I’ve learned and grown some since then (though I still always have  those eggs and lemons.) Like everyone, I have some stand-bys that, when the refrigerator begins to yawn, I employ. One of our favorites is hummus. Why? you ask. The first and best reason is simply that we really like it, a lot! But there’s another good reason (and you’ve already guessed it haven’t you!)  I always have on hand what it takes  to make it.  What can we do with hummus? A generous scoop on the plate, a crater in the middle, a good drizzle of olive oil. Whole-grain crackers or pita. A hard-cooked egg (clever, huh?), or maybe paired with some leftovers from the night before. A beautiful green salad, a little wedge of good cheese, a few olives, a glass of wine. No one complains. It’s what we do at our house when the cupboard is bare.

As good as hummus can be as part of a vegetarian meal, it’s also good as part of a vegetable appetizer; or with fish, or kebobs, or as a spread in a vegetarian sandwich.  I’m saving what I like best about hummus for last though. It ‘s a dip-able, scoop-able, ready-to-eat-able bowlful that kids know JUST what to do with. (What’s more, it’s the perfect consistency for drawing smily-faces.)

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Spicy Candied Pecans (or Walnuts)

Here’s another one of the appetizers served at our Beat the Winter Blues Party .  I’ve tried a number of recipes for candied nuts over the years, but my favorite is this.  (Judging from responses to these sweet and savory bites, I’m not alone.) I’ve made it with both pecans and walnuts, and though I love walnuts, pecans definitely have the edge here – something about their sweetness offset by the savory heat of the spices is just right.

Spicy Candied Pecans

Preheat oven to 350°F.

  • 4 cups pecans

Spread the nuts in a shallow pan (either a broiler pan or a jelly roll pan will do.)  Roast for 8 minutes.

Remove from the oven and drizzle on to the hot nuts…

  • 1/4 cup maple syrup (grade B is darker and has a bit more maple-y flavor)
  • 1/4 cup brown rice syrup

Stir to coat well, and then pop them back into the oven to roast another 10 minutes.

While the nuts are roasting, in a small bowl mix together:

  • 2 T. sugar
  • 1 t. ground cumin
  • 1/2 t. chili powder
  • 1 t. salt (or 1-1/2 if using Kosher)
  • 2 t. paprika
  • 1/8 t. (to as much as 1/4 t.) cayenne pepper

Place a piece of parchment paper on the counter and wait – (have you noticed that smell in your kitchen? ah!) When the nuts come out of the oven for the second time, quickly sprinkle the spices over them and mix well to coat.  Quickly spread the candied nuts onto the parchment paper to cool, breaking the clumps apart with your fingers when they’re just cooled down enough to touch.  Store airtight. (These make a nice gift too, in a pretty container or vintage jar.)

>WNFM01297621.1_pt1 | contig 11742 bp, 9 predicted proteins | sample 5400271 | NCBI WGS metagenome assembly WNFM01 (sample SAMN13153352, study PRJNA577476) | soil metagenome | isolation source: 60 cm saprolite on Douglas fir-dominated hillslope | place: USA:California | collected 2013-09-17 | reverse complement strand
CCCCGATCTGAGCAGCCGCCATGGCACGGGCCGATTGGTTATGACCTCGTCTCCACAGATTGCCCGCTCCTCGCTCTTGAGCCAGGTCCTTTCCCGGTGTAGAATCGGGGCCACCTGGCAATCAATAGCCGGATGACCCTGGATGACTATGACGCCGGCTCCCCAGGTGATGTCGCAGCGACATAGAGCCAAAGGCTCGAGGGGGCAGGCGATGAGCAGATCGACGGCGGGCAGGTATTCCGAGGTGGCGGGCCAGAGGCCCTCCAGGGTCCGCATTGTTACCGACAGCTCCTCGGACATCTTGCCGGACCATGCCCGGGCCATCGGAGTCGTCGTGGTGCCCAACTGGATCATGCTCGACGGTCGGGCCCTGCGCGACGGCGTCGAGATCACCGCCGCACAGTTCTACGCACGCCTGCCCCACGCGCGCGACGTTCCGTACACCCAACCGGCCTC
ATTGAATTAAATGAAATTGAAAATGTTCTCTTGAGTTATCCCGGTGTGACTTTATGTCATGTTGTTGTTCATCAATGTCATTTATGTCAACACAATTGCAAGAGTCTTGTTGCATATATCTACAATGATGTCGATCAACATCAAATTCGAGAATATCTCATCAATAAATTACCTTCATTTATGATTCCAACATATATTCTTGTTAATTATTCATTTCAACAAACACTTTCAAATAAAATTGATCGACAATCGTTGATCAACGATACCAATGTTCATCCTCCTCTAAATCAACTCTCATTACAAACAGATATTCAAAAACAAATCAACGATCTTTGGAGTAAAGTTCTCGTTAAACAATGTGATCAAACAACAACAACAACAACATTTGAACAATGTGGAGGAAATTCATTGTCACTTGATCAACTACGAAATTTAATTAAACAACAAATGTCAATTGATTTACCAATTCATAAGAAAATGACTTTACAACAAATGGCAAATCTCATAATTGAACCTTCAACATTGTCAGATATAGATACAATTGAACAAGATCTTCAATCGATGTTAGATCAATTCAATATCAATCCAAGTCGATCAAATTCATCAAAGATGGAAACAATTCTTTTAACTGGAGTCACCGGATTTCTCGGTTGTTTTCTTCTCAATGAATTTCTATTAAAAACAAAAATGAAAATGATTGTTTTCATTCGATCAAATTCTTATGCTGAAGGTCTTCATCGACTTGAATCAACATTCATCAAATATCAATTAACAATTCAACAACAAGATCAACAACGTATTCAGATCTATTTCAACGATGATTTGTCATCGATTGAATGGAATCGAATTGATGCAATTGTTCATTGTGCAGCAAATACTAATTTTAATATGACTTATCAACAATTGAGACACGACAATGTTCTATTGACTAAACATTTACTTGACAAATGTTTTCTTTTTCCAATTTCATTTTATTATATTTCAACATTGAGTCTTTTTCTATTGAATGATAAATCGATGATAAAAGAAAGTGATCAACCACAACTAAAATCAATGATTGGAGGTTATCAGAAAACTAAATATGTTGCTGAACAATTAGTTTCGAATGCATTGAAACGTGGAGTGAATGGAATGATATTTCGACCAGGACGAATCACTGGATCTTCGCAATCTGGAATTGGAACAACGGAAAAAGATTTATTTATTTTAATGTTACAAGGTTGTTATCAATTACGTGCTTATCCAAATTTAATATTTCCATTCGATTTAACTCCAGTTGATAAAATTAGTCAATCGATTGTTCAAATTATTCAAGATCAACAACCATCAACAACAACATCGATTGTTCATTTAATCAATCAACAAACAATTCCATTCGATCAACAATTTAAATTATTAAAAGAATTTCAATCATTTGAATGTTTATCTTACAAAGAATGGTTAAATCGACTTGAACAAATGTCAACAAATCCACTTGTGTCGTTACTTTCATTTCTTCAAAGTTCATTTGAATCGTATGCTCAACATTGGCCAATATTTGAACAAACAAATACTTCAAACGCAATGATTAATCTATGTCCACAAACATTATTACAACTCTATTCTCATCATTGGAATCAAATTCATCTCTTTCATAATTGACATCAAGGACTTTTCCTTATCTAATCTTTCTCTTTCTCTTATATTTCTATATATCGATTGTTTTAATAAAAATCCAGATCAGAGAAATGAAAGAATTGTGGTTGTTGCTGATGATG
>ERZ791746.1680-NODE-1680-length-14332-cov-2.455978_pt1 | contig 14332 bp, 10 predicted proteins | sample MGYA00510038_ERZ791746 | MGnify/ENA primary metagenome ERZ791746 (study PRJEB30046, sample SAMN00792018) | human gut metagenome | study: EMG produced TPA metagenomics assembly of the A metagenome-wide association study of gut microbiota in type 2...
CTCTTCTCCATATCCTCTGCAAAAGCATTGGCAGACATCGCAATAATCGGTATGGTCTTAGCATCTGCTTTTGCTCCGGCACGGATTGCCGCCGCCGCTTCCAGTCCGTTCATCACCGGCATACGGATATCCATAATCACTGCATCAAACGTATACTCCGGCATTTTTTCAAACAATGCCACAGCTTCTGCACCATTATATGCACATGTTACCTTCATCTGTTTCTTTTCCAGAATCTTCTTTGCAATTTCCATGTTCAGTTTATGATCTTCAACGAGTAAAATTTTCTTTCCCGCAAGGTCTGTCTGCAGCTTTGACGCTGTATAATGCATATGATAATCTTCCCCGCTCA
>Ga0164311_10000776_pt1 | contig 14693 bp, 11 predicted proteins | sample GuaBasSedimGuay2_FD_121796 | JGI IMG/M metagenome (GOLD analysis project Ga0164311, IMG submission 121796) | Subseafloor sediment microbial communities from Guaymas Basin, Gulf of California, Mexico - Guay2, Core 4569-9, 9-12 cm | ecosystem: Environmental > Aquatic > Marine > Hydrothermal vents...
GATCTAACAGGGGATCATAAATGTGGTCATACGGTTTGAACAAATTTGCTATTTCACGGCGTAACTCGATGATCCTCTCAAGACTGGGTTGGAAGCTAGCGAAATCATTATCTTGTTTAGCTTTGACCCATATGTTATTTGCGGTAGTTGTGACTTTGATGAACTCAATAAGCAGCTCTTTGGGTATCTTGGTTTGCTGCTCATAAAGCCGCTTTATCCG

Serving suggestions:  These are absolutely wonderful in a salad.  I’ll give a favorite salad to utilize these nuts in an upcoming post.  You can chop them up and roll a log of chevre over them and serve with crackers or crusty baguette.  Or chopped and scattered over green beans or yams or – .  And always as they are, straight from the jar, with nothing but your fingers.

This recipe came by way of my dear friend Carolyn, and to her, from another friend. That’s the way it goes with good eats.  The original recipe called for corn syrup.  I’ve replaced it with brown rice syrup, and not only is their taste improved (yes, hard to believe), but they’re crunchier and healthier too!

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Marinated Olives

My husband and I had a “Beat Them Winter Blues” party over the weekend, with about 25 or so guests. We’re thinking it might be the first of a string of annual winter blasts. We had just way too much fun, and of course we ate too much, but we went into it knowing full well we would, and we feel no shame whatsoever! Over the next several posts I’ll be sharing recipes from that night’s menu. We begin with — as my Greek YaYa would say — the Oliv-ess. These little beauties received deep moans and sighs of appreciation, so you might just want to try them yourself. The recipe is not my own, so it’s fine if I brag (right?) – I think they’re one of the tastiest plump little olive bites I’ve ever popped in my mouth. The recipe comes from Giada de Laurentiis’ Everyday Italian. Graci, Giada!

Marinated Olives

  • 3 T. Olive oil
  • 1 T. grated lemon zest (from about 2 lemons)
  • 1/2 t. dried crushed red pepper flakes
  • 1-1/2 cups cracked green olives or other green olives – with their pits –  (see NOTE)
  • 1-1/2 cups Kalamata olives – with pits – (truly a combination of any olives you’re fond of will work here)
  • 3 T. fresh lemon juice
  • 2 T. chopped fresh basil

NOTE: About the olives. On this occasion I was unable to find cracked green olives, so chose the green olives with the least added herbs and spices, and then I rinsed them off and rolled them in paper towels before proceeding.

In a medium size, heavy skillet, warm the oil, lemon zest, and red pepper flakes over medium heat for about a minute, just until fragrant. Remove the pan from the heat and stir in the olives.  Add the fresh lemon juice and basil, and toss to coat.  Transfer the olive mixture to a container, cover and refrigerate. Over the next 12 hours, stir from time to time, allowing the olives to soak up these lovely, bright Mediterranean flavors.

Before serving, allow the olives to return to room temperature, stirring occasionally. Put in a pretty little bowl and watch them fly out.